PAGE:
When Priscilla Dass-Brailsford arrived in Boston, Mass. to attend college, there were no psychology courses in trauma. As a South African native who grew up under apartheid, she bridged her personal experiences and interest in psychology to create a trauma certificate program in the United States in 2003. The four-course certification program and specialization in trauma was created at Lesley University.
But that wasn’t her first time delving into trauma-related psychology. Her dissertation about how black youth are resilient in the face of political violence caught the attention of the Victims of Violence program at Cambridge Hospital, who recruited her to coordinate their crisis response team that responded to victims of drive-by shootings in the inner cities of Boston.
She is also the author of two books related to trauma: A Practical Approach to Trauma: Empowering Interventions in 2007 and Crisis Disaster Counseling: Lessons Learned from Hurricane Katrina in 2009. The latter book was inspired by her deployment as a disaster mental health responder during the second week of Hurricane Katrina while she worked at the Cajundome for two weeks in Lafayette, La.
Dass-Brailsford has an M.A. in Child Psychology (1990) from Boston College, an M.Ed. (1994) an Ed.D. (1997) from Harvard University, and an M.P.H. (2016) from the University of Massachusetts (Amherst), along with an undergraduate and post-graduate degree in clinical psychology from South Africa’s University of Durban-Westville in history and psychology.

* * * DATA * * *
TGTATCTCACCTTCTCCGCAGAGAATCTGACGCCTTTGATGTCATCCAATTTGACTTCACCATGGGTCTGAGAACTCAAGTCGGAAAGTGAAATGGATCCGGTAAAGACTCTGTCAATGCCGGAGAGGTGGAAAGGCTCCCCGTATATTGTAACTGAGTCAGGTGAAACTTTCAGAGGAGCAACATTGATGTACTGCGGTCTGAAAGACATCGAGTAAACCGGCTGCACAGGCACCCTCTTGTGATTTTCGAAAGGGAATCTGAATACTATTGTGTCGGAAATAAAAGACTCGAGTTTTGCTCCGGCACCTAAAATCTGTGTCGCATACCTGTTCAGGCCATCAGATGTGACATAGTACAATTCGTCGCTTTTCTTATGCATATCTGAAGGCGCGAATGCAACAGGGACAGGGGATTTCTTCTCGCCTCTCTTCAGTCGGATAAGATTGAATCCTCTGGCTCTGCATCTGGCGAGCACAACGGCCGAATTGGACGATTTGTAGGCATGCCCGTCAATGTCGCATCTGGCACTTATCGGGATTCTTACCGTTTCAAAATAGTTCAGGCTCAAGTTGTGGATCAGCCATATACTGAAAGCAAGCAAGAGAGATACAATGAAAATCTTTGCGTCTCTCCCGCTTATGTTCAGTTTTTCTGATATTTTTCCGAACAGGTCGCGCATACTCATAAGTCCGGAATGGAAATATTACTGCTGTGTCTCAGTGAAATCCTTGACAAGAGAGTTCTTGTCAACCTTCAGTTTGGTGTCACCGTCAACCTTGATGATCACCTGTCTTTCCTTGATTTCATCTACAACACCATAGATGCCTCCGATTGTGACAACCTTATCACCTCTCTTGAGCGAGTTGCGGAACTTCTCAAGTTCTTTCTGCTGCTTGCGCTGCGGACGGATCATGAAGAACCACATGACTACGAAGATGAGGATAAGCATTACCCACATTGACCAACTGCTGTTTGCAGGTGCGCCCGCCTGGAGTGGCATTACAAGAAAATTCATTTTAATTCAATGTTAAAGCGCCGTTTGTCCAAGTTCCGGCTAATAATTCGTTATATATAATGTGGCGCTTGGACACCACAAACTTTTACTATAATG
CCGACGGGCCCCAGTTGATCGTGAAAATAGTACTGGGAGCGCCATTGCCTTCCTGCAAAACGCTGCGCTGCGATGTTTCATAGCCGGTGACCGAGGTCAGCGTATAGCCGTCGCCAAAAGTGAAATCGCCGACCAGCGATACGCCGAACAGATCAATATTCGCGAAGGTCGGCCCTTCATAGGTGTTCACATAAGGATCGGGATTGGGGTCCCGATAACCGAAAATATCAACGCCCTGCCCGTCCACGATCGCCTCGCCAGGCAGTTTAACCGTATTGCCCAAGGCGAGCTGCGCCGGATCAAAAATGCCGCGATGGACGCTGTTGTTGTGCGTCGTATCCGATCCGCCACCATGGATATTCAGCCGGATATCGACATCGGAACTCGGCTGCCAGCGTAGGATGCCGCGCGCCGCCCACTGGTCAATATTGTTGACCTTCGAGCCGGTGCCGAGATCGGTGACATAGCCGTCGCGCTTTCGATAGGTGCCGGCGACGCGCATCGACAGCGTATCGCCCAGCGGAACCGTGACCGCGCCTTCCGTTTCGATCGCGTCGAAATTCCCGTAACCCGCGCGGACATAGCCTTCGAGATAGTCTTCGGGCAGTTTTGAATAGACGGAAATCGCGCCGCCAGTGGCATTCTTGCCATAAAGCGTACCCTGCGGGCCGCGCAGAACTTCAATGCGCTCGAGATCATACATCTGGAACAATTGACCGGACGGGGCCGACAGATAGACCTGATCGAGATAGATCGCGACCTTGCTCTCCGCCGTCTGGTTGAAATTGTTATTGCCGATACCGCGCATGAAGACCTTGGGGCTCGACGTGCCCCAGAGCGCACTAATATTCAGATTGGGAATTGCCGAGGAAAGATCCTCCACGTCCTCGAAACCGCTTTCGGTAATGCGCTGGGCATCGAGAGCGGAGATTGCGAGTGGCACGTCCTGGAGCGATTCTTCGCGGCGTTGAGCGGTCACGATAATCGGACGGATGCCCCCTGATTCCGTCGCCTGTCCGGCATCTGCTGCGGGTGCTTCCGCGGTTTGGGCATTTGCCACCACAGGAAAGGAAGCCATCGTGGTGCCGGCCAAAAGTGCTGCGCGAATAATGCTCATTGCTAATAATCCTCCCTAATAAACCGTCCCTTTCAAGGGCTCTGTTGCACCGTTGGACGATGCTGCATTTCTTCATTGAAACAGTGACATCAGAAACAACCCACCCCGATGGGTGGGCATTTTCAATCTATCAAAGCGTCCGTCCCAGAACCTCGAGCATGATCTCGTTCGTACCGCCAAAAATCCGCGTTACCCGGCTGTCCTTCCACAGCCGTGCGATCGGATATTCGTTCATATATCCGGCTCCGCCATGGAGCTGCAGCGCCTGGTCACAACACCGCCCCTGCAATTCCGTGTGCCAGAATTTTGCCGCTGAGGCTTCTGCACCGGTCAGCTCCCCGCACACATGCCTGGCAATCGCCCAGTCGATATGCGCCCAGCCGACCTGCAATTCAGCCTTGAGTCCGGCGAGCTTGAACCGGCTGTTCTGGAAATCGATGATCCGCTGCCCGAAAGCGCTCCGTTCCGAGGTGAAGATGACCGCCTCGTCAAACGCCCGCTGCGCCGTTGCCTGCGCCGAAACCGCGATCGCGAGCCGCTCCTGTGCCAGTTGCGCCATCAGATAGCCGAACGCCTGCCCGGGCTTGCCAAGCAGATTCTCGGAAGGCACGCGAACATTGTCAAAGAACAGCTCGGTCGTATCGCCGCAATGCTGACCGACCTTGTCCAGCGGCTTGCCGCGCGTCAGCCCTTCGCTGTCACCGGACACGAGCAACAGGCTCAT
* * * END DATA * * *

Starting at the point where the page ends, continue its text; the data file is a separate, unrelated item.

Dass-Brailsford initially came to the D.C. area as a faculty member of Georgetown University Medical School. After six years, she missed teaching psychology students and joined the faculty of The Chicago School, Washington D.C. Campus in 2013 where she is currently the department chair of TCSPP’s International Psychology Department. Her specialty areas include crisis intervention, historical trauma, post-traumatic stress disorder, secondary traumatic stress, sexual assault, refugee violence, terrorism, and torture.
With The Chicago School, she has conducted research projects in Guatemala, Haiti, and South Africa, examining the effects of political violence and disasters. She has found it both alarming and interesting that in all three regions, “trauma” was either shunned in public discussions, overlooked as just another aspect of people’s lives, or never considered as a talking point. Her ultimate goal is to help people recognize trauma so they can fight against injustices.